Turmeric. Such a common spice. You’ll find it in just about every kitchen and almost definitely in every supermarket. Makes one tend to take it somewhat for granted, but that would be a mistake.
So just what is turmeric good for (apart from delicious curries)? How about cancer, dementia and heart disease to name a few? Below I’ll explain the medical benefits of turmeric. It’s an amazing addition to your natural health quest!
Medicinal Uses of Turmeric
Turmeric Benefits for Cancer
Want to fight cancer with food? Turmeric has been widely studied as a cancer-preventing spice, and may be the single most potent food-derived anti-inflammatory compound available.
The main active ingredient in turmeric is a substance known as curcumin. Curcumin is a powerful antioxidant which has been shown in numerous studies to protect cellular DNA from free radical damage. DNA damage is believed to be a risk factor for the development of cancer.
Due to its potent anti-inflammatory action, turmeric is particularly effective in tissues which experience a very high rate of cellular turnover. Organs such as the intestinal tract and colon (where cells turn over every three days or so) are very vulnerable to free-radical attack, and so are prime candidates for the tender touch of turmeric!
Drugs such as aspirin or other non-steroidal anti inflammatory drugs (NSAIDs) are believed to help prevent colon cancer. However, clinical studies indicate that curcumin is even more effective! Not only does curcumin help prevent the initial development of cancerous cells, it also blocks the growth and progression of existing cancer cells.
In animal studies curcumin has been shown to reduce the risk of colon cancer by 58%. Other rsearch suggests that it may work against skin cancer as well.
In a study designed to measure the effects of turmeric on potential carcinogens generated by cigarette smoke, smokers were given small amounts of turmeric daily. After one month, those smokers taking the turmeric showed a significant reduction in the toxic, cancer-causing compounds. Volunteers in the control group, who were not given the turmeric, showed no changes.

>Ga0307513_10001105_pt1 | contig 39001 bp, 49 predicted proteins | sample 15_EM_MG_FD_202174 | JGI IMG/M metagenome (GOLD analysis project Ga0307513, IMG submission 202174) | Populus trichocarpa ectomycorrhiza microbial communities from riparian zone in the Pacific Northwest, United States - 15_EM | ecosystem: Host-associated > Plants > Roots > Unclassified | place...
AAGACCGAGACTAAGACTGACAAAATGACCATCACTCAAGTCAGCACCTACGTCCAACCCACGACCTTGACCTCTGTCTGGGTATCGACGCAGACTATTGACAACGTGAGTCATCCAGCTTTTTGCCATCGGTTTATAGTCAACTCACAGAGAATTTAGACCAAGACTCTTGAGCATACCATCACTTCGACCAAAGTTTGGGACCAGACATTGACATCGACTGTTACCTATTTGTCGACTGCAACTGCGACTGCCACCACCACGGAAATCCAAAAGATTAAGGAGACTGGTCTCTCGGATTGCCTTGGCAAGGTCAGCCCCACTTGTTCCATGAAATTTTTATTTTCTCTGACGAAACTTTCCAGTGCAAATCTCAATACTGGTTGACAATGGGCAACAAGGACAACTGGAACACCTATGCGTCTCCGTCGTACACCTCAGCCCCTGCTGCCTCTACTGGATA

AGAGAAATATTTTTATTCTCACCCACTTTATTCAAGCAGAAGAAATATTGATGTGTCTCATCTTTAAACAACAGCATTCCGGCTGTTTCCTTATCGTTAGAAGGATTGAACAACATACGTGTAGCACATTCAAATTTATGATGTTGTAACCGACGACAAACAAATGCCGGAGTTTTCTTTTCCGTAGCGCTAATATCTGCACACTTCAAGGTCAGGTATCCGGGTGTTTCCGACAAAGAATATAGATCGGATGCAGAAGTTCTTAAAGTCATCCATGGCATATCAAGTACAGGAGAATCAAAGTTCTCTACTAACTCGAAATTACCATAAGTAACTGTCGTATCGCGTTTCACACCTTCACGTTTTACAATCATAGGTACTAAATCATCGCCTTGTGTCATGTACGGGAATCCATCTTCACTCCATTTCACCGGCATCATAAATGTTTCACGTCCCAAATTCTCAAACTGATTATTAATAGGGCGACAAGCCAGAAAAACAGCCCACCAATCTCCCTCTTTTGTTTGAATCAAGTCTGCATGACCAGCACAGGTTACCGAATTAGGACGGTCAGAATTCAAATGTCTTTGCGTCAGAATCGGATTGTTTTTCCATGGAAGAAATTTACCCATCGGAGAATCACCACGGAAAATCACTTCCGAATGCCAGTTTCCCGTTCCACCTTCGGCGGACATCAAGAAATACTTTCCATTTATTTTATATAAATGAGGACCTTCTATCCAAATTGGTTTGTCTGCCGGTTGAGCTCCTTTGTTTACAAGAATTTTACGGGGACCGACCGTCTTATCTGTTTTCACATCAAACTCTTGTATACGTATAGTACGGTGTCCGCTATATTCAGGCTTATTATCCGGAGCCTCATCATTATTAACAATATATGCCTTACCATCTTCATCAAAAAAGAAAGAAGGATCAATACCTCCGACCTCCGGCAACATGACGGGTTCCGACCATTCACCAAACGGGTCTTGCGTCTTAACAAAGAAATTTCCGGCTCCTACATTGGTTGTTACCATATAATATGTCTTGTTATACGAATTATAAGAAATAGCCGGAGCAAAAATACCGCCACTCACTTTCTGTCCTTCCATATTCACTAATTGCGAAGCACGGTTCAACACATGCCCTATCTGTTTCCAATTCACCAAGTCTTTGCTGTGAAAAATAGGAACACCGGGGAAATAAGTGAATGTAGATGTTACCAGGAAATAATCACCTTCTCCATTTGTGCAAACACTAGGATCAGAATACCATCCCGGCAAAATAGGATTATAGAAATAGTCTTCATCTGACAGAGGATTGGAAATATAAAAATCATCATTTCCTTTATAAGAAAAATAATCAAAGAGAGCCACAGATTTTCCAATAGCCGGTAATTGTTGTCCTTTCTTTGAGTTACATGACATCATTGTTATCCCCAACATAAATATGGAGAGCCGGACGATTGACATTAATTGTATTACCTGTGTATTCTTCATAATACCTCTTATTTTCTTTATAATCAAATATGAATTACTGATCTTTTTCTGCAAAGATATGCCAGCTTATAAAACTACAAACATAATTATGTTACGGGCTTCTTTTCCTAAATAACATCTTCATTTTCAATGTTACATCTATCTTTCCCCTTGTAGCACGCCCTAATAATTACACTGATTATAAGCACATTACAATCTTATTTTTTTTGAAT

Turmeric has also been shown to slow the growth of tumors, and to promote apoptosis (the death of cancer cells).
Turmeric and Dementia
There is some evidence that a regular intake of turmeric may offer protective and therapeutic benefits for Alzheimer’s disease.
In one study on curcumin (the active anti-oxidant substance in turmeric), it appeared to trigger the destruction of the beta-amyloid plaques common in the brains of Alzheimer’s patients. These plaques are believed to contribute to the decline in mental ability in those suffering from Alzheimer’s disease.
It has also been noted that in regions of the world where turmeric is consumed regularly, such as India, the rates of Alzheimer’s disease is lower than in Western cultures. Correlation does not mean causation, but it is additional evidence to be considered.
Turmeric and Heart Disease
Western researchers are discovering that the anti-oxidant action of turmeric that make it effective in protecting against cancer also make it good for your heart.
These days it is becoming more widely believed that total cholesterol is not the villain in heart disease. Rather it is the fraction of total cholesterol that is made up of oxidized LDL, together with the levels of triglycerides, that indicate your risk for heart disease.
Turmeric is believed to inhibit the harmful oxidation of LDL cholesterol, and it also seems to lower triglycerides – a double whammy! It also contains compounds that inhibit clots, the main cause of most heart attacks and strokes.
Turmeric and Chronic Pain
Chronic pain often arises as a result of chronic inflammation, for example in conditions like arthritis. Being such a powerful anti-inflammatory, turmeric can be effective for the treatment of pain due to inflammation.